and that was the best a furtive creature like he was
could expect to snatch from life for him and his cat
and exaggerate into an expanding universe
from a single random atom of love
before it all imploded in on him under its own mass
like a black dwarf with nothing left to look forward to
but a black hole they lower you into like a dead lifeboat
into the oceanic awareness of the starless sea before you
with an admiral's hat made of old magazines
that took the journeys you should have taken years ago
like the paper boats of Li Po down the Yangtze River.
Wary of bliss, because you've made your happiness
a nest in the depths of your desperate solitude
too important not to bobble the ball or the cosmic egg
like a translucent bubble smeared in sticky rainbows
out of fear of its loss, you can turn into the very thorn
you've feared most of your life is going
to burst your bubble into tears
that you made yourself in a hall of mirrors
look so foolish chasing it like the eyes
of beauty in the beholder with a butterfly net,
and when that doesn't work, just as often as not,
stairwells of flypaper trying to catch the falling stars,
and put them in your pocket, and never let them fade away.
And he wasn't a good earner with lots of candle power
so he had to traffic his experience for their lost innocence
like a blind lighthouse in love with fireflies
that could see him better than he
could ever see them or himself.
Love loses the mystery of the inconceivably real
once it becomes a deal in life, a tit for tat.
Most young women know that by the time
they're fifteen these days, and especially the runaways
couch surfing in the archives of ardent stamp collectors.
But it strikes me as too facile for those
who are luckier in life and love to judge him
from a few snippets of gossip on the local mill wheel
grinding the gist of the issue down to something digestible,
and barely a mention in the paper worth cutting out.
And, who knows, maybe if he had lived as he had died,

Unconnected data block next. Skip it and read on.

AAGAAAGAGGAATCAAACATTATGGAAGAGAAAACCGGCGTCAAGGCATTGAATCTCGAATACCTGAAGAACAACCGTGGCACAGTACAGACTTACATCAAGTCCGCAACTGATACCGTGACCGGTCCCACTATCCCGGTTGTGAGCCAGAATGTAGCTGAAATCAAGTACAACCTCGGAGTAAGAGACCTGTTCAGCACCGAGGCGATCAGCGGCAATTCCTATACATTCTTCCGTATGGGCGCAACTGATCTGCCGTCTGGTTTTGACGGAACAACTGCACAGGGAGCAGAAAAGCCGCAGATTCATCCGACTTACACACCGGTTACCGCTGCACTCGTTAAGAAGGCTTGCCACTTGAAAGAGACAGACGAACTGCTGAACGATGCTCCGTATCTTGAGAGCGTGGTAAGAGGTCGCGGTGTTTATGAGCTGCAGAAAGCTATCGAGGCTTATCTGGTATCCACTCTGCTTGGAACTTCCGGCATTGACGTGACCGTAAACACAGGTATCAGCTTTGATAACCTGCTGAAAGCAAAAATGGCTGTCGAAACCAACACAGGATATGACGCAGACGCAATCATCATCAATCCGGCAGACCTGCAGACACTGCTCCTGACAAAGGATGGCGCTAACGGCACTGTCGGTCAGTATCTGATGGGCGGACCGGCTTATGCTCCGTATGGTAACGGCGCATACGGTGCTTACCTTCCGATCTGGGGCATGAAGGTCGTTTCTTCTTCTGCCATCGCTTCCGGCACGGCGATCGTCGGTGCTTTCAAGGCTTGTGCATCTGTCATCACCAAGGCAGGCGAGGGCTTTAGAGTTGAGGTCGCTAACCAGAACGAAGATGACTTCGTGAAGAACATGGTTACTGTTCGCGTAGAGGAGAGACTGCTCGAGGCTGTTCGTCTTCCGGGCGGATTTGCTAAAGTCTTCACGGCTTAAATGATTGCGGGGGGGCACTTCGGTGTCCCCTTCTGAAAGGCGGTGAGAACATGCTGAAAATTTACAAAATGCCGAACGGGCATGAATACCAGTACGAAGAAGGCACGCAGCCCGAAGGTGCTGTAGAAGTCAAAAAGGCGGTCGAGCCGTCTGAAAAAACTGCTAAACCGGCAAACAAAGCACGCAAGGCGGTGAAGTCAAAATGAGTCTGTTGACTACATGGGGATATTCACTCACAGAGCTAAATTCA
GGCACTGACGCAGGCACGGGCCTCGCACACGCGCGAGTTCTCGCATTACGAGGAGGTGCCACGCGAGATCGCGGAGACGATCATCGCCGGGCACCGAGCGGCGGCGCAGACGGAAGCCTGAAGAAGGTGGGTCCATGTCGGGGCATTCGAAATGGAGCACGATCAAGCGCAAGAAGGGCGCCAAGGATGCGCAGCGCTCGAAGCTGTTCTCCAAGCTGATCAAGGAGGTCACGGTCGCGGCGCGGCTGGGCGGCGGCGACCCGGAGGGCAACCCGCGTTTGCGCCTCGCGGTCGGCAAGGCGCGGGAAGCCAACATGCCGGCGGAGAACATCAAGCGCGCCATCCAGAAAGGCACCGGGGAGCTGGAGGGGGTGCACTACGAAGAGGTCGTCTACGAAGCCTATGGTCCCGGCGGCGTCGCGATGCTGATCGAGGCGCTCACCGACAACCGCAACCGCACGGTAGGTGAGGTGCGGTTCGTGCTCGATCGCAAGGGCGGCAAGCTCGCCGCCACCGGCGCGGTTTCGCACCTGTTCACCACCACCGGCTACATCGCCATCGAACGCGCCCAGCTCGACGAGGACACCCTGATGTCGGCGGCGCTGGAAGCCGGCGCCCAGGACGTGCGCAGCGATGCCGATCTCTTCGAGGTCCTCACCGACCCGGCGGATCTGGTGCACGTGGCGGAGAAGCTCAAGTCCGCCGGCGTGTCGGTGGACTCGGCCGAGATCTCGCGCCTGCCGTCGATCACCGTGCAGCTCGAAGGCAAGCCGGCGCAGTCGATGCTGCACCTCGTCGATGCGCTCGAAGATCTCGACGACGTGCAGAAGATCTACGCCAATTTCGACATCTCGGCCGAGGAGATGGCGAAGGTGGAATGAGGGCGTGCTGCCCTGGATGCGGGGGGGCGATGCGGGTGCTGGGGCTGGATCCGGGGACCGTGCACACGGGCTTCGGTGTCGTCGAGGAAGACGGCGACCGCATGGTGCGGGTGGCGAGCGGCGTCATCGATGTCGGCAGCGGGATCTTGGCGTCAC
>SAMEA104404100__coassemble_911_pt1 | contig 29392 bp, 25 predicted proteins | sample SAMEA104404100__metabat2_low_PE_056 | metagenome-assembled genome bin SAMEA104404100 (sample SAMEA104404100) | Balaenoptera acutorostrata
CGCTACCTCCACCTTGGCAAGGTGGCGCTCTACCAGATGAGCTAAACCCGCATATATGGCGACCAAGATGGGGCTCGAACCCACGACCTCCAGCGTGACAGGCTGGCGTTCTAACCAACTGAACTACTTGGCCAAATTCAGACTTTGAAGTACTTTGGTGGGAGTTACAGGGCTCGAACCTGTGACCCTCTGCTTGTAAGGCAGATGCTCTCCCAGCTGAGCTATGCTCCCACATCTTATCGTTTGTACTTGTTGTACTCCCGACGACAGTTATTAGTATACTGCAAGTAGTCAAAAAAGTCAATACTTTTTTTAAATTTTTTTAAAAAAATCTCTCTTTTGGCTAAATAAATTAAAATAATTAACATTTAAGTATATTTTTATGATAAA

offered a last meal, he should have tried
everything on the menu that life had to offer him,
stood astride himself like a colossus of a lighthouse
in the face of the storm on that dangerous coast
he never got to see, instead of sitting in his room
waiting for some mermaid who wasn't singing to him
call him to the rocks as if she were coming to his rescue
like a black and white issue of a pin-up movie queen
in an old back issue of Life magazine.
And there's plenty of people with more rocks around here
than they know what to do with to cast the first stone,
like the kissing stone of the Kaaba in the filthy hands
of the local Taliban at a romantic man and woman
trying to find some love in life in Afghanistan
just the same as they are in Ompah tonight.
But the only rock this delinquent would throw
through his window if I were ever going to
would be the full moon at the ghost of the scarecrow
breaking bitter bread with himself
at his own harvest table, to get up out of his grave
like a lunatic with a happier appetite for life and love
and like the longing of the crow and the wolf on the moonlit hill
call out for more than he ever knew how or what to ask for,
except in the way he died, nobly, without a word of reproach,
as if a long-standing empty prophecy
had been at last wholly fulfilled by the menu
of almost every restaurant in Perth,
where a blue moon in late October
served second helpings of a last meal
to a condemned man of no little worth to those of us
who admired the equanimity and grace of the way
he pushed his chair away when he'd had enough
and left the table like a pair of scissors
on the cutting edge of life for good.